In order to wrap up this series on the 2016 Twister Cup, I though I would take a step back from the nitty gritty of battle and wax lyrical in more general terms in a two part post. Neither will feedback on the event itself be rehashed, as it is preserved for posterity elsewhere (NA forum): Twister Cup feedback – suggestions for improvements for future Blitz tournament broadcast, and Ideafication for More Bester Tournaminting. Rather I thought I would touch on several other features, which at the 10,000 foot level at least, appeared noteworthy to this observer.
Disclaimer: The following commentary is solely the that of DrFerd, has not been vetted by any of the participants, organizers, spectators, or commentators, is almost certainly not 100% correct, is not legally binding, does not come with a lifetime warranty, and is hereby marked “opinion“. All suitably constructive discussion, be it in concurrence or dissent, will be accepted in the comment thread and ruminated upon with appropriate evenhandedness. By way of example, “u clueless skrub” would not be considered feedback that meets minimal criteria under the umbrella of “suitably constructive discussion”.
Part 8A: Total Blitz
(A) Doctrine: As was to be expected in the Twister Finals, the skills, strategies and game play on display were outstanding, making for highly competitive and compelling action. Indeed, with scoring even across the board after the pool stage its possible that any of the four teams could have walked away with the trophy. While the various strategies observed during play have been detailed (links above), its also interesting to consider the apparent “mindset” of each squad. After viewing and reviewing the tournament, it seems logical to categorize the participants into three different classes of “doctrine”. Of course there were exceptions and counterpoints to these classifications, but in general the following patterns of seemed self-evident.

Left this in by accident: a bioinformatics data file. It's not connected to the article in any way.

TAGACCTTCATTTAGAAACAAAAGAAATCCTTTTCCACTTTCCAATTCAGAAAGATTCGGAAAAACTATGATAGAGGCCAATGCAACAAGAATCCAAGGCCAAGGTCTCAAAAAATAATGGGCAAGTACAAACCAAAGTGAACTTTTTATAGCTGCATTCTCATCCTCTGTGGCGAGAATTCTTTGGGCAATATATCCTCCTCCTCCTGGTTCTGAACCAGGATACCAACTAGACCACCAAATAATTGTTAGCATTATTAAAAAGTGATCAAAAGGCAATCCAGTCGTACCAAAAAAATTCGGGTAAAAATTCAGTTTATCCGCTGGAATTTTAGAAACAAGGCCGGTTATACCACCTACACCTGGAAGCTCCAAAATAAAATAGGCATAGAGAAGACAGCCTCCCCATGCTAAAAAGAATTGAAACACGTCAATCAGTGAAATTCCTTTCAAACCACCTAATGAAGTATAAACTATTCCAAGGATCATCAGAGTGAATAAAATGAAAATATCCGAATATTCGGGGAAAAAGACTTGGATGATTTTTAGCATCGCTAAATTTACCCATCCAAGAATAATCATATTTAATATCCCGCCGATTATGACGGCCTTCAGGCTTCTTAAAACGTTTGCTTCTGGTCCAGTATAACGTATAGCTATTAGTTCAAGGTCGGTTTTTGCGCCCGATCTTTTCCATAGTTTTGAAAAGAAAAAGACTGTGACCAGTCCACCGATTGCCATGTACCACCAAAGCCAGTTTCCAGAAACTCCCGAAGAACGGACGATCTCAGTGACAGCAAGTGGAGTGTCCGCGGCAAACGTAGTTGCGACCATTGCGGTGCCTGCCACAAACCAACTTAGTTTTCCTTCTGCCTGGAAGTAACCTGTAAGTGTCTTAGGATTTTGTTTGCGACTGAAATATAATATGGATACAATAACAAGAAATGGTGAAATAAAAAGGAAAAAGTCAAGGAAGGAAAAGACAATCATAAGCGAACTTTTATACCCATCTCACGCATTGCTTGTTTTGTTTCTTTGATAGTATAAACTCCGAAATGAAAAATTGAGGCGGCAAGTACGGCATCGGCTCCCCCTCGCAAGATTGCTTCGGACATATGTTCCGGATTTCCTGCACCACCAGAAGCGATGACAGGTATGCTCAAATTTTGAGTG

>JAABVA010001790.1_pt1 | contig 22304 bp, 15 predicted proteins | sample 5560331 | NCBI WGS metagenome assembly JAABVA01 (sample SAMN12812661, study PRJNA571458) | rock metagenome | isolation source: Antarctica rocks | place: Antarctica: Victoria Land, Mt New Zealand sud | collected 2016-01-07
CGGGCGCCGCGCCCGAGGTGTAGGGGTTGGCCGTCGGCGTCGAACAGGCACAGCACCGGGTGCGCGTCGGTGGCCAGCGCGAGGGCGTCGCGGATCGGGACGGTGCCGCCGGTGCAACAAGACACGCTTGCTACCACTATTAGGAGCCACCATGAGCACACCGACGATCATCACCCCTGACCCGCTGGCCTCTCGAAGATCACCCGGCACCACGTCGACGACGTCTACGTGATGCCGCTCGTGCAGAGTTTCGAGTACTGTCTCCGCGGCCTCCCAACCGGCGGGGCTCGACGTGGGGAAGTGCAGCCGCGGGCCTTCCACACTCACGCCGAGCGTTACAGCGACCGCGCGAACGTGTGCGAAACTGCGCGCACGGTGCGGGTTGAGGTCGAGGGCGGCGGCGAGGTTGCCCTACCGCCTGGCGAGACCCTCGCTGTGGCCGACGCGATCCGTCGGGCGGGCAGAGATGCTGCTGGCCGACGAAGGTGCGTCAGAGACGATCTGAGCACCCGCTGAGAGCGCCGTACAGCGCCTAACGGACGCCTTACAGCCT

- Power Protection (PRAMO). In many matches the primary focus appeared to be to establish map position and initial local control. From an entrenched iron zone or armored web, oncoming assaults were blunted from the protection of solid cover and advantages in the hit-point exchange were sought prior to close engagement. The doctrine was not solely defensive in nature as it also served at times as a launching pad for armored thrusts towards perceived weak points or isolated tanks. The major strengths of the doctrine seem that it is likely to be solid against a wide range of opposition, and particularly successful against an impatient or over reaching enemy. A major weakness would be conceding of the initiative of movement and surprise to the opposition.